And at five was Thomas’ psychology consult; that ran right around ninety minutes. And if we weren’t tired when we went in…Mercy. This was all mostly background. David and I had to fill out a wad of paperwork the night before on Thomas’ early development. I had to call Preston and have him get down Thomas’ baby book! I knew he did everything ungodly (or seemed like) early, but then at a point, his development slowed. He was held back in 3rd grade because, like me, he has trouble with numbers – and he has reading comprehension issues. I have the same problem, but not to the large degree that he has. He can sound out a word and get it mostly right, but at the same time, he can read something, look at you, and not have any idea what he just read, or what it mean, or what it was about. He does better if someone reads to him.

The biggest thing about this consult is to make sure that the child receiving the kidney is going to be able to keep up the responsibility with taking his medications and understands what a great responsibility it is. The doctor wanted to get some alone time with Thomas, but we ran over; so I look for that to be something they do next time we go back up there. He’s likely going to be getting some extra counseling through his main psychiatry doctor in Casey County along with a medication re-evaluation. (Thomas calls his Abilify is “anger pill”; every time he’d say that yesterday, I’d crack up.)

So, that’s that. We pulled out of the parking garage headed home right around 7pm yesterday, dog tired and frought with information overload. Dr Goebel will call Jane with the results of Thomas’ blood draw later in the week when he’s back into the office. Dr Dixon said that he wanted Thomas back in the office in six weeks. He wanted next month, but Jane is going to be in Connecticut all through August, so that was out.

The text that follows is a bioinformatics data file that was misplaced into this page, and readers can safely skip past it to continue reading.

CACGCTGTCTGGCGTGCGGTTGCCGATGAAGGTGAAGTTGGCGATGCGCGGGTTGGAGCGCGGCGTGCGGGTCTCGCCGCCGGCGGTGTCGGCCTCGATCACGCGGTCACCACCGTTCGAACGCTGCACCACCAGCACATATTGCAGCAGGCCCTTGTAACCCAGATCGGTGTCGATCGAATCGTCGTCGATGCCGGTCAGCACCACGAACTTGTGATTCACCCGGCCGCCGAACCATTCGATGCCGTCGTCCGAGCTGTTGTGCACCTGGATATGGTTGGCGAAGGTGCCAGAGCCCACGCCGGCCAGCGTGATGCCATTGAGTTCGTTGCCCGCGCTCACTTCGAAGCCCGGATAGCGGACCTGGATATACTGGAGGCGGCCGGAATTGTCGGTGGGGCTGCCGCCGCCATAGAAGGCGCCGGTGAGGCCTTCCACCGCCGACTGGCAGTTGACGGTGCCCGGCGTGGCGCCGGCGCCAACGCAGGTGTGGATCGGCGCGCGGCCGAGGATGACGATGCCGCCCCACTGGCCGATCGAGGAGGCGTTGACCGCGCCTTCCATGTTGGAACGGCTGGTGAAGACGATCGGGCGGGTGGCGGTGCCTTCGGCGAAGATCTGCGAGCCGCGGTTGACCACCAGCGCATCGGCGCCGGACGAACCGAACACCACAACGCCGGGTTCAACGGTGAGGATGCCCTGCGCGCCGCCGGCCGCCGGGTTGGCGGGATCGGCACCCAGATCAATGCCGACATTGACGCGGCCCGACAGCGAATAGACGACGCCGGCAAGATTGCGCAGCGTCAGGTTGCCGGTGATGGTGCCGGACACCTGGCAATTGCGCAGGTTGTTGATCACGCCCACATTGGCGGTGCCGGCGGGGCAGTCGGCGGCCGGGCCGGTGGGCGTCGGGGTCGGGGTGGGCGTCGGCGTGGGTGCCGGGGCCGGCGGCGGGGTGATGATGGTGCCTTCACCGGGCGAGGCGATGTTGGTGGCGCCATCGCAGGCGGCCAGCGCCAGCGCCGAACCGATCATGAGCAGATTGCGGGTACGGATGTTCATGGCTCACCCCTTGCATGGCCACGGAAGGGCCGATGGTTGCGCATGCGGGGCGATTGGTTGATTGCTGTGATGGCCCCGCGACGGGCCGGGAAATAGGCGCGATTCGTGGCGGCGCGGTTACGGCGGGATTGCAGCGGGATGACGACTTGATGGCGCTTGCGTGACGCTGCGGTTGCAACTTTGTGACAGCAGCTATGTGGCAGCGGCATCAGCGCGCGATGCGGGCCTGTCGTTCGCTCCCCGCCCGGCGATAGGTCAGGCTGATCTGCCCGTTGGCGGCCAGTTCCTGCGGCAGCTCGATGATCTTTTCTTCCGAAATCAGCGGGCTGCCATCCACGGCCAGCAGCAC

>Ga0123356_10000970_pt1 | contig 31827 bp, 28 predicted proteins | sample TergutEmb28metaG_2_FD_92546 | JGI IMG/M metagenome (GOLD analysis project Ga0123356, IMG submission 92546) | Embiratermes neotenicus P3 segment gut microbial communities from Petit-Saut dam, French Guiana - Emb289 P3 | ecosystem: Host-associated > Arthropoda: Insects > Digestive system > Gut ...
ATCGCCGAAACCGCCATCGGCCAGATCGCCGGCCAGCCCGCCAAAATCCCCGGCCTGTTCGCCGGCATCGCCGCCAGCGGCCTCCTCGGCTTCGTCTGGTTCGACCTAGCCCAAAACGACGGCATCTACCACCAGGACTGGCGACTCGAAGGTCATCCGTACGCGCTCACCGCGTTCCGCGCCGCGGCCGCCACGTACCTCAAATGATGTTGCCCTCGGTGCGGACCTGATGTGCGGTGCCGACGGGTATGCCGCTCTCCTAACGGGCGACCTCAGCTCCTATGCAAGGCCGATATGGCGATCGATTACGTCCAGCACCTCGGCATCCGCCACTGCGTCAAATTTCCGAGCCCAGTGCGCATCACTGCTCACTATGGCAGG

I tried to call Debbie today and kept getting the voicemail at Nephrology, but I left her a message; she never called back (unusual, unless she calls back tomorrow morning early). If she’s not called by 10am, I’m going to call her back so I can set up my appointment for my CT angiogram and see if there’s anything else at all I can have done while I’m up there again. Kathy and Ralph said they’d take me back up there to have that done.

Here are pictures of our adventures.

Advertisements

Author: Mari Adkins

Appalachian gothic fiction writer - my works reflect a love of literature flavored by the darkness and magic residing in these ancient mountains. In my spare time, I'm a Simmer, I tumbl, I journal, but I always have a very strange sense of humor. I have lived away from the mountains and lived deep in the mountains. I currently live in Central Kentucky with my lifepartner and his cat. The mountains, their culture, their superstitions, their particular magics, will always be in my blood.